• Assault
  • Burglary
  • Criminal mischief
  • Criminal restraint
  • Terrorist threats
  • Criminal sexual contact
  • Criminal trespass
  • False imprisonment
  • Harassment
  • Homicide
  • Kidnapping
  • Lewdness
  • Sexual assault
  • Stalking and aggravated stalking

This list may sound unrelated to you if you’re a victim. After all, no one has committed “criminal restraint” against you … or have they? Remember that these are all legal terms and whatever they sound like, they describe some fairly common behavior among perpetrators. “Criminal mischief” can mean damaging your property, for instance, while “criminal restraint” can mean trying to keep you from leaving a car or a room. 

WomensLaw.org offers state-specific descriptions in plain English. For example, in South Carolina, harassment is considered to be “a pattern of intentional, substantial, and unreasonable intrusion into your private life that serves no legitimate purpose and would cause a ‘reasonable person’ to suffer mental or emotional distress.”

Even better, the information offers specific examples of harassment, such as:

  • Following you
  • Verbal, written, or electronic contact that is initiated, maintained, or repeated and actually causes you mental distress
  • Visual or physical contact that takes place after you have told the person not to contact you or after you filed an incident report with the police
  • Staying around or doing surveillance of your home, workplace, school, or other place you regularly go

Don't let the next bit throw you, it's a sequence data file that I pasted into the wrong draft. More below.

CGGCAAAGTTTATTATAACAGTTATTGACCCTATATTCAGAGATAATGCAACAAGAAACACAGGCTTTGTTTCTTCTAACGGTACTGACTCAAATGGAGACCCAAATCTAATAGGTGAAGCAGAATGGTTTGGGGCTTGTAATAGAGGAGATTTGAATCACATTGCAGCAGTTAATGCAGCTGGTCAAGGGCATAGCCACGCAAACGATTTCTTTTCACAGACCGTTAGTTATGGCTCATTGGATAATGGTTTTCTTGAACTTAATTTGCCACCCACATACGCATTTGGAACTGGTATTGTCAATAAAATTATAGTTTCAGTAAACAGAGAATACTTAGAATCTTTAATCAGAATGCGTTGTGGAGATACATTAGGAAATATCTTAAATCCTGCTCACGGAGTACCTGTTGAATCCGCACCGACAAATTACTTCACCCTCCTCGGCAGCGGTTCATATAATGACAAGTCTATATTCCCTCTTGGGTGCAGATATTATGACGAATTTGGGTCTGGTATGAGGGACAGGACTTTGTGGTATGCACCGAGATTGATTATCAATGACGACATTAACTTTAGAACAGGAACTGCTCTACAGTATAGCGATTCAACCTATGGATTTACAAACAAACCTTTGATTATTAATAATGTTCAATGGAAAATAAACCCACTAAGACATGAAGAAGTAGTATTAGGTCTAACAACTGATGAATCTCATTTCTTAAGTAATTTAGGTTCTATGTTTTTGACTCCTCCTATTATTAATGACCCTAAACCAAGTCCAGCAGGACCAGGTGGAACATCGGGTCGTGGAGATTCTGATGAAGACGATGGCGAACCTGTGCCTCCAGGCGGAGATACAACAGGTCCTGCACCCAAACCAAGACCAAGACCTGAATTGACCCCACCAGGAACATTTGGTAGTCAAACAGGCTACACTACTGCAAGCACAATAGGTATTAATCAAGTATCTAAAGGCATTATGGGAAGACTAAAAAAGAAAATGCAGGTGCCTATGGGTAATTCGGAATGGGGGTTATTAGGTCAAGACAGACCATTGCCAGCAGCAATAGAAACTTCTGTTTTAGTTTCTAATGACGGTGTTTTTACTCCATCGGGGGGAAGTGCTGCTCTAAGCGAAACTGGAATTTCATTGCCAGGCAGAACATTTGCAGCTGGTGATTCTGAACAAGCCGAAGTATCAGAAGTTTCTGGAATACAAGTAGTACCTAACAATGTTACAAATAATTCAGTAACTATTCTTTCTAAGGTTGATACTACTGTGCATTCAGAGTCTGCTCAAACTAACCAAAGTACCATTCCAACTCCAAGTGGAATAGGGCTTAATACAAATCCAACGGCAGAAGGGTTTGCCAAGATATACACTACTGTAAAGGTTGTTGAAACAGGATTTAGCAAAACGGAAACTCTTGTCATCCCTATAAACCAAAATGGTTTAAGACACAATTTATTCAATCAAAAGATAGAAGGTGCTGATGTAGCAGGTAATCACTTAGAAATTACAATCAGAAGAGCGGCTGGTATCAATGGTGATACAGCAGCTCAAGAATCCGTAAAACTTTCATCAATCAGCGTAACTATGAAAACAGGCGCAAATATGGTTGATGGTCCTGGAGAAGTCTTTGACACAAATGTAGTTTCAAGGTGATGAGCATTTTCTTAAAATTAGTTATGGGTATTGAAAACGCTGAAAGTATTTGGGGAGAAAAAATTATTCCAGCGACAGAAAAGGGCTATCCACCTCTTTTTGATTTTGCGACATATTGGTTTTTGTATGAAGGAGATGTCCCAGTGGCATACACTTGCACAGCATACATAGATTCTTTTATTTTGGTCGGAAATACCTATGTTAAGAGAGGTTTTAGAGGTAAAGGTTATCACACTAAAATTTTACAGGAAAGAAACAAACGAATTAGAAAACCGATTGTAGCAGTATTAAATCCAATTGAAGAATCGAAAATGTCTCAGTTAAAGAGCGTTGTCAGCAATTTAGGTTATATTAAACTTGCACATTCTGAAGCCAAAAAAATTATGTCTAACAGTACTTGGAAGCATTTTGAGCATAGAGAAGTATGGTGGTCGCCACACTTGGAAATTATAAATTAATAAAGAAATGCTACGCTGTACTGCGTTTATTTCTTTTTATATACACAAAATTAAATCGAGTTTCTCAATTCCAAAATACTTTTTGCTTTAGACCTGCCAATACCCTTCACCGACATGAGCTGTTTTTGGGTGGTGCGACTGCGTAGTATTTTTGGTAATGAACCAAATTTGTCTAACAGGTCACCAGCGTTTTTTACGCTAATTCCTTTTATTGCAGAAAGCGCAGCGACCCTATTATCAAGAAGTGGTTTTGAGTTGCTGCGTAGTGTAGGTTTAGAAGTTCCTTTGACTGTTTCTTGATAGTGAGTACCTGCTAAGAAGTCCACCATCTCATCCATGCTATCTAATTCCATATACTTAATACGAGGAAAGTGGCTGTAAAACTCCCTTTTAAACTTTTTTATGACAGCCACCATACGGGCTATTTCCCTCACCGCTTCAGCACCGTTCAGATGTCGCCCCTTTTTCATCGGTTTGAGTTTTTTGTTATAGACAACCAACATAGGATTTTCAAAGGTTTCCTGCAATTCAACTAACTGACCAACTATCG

• Vandalism and property damage

You can file for a restraining order either in the county where you live, the county where the perpetrator lives, or the county where the harassment is taking place. To research online about filing a restraining order for harassment, try searching “[county name] victim advocate.”

These advocates work at your local police department and county court and they’re specially trained to help victims. Their services don’t cost you anything, and advocates can guide you through the entire process, which is especially helpful if you don’t have or can’t afford a lawyer.

Once you’ve determined that what you’re experiencing can be subject to a restraining order and decided where to file, you can either have a lawyer file the paperwork or you can do it yourself. Again, a victim advocate can be helpful here.

It’s helpful to make a list of the behaviors that you want to stop, using specific examples. Then, using this information, you’ll fill out a form called the Petitioner’s Affidavit and Petition for Restraining Order. You must be specific on this form and include the date, time, places, actions and conversations that make you feel harassed.

For example, writing "He followed me home from work three days a week" will be more persuasive to a judge than "He's stalking me."

You’ll have to pay a filing fee, which varies by state. Some states charge nothing for filing in cases of domestic violence (which does have to be paid if a judge dismisses the case), and at most the fee would be several hundred dollars. There are also exceptions if the victim is unable to pay.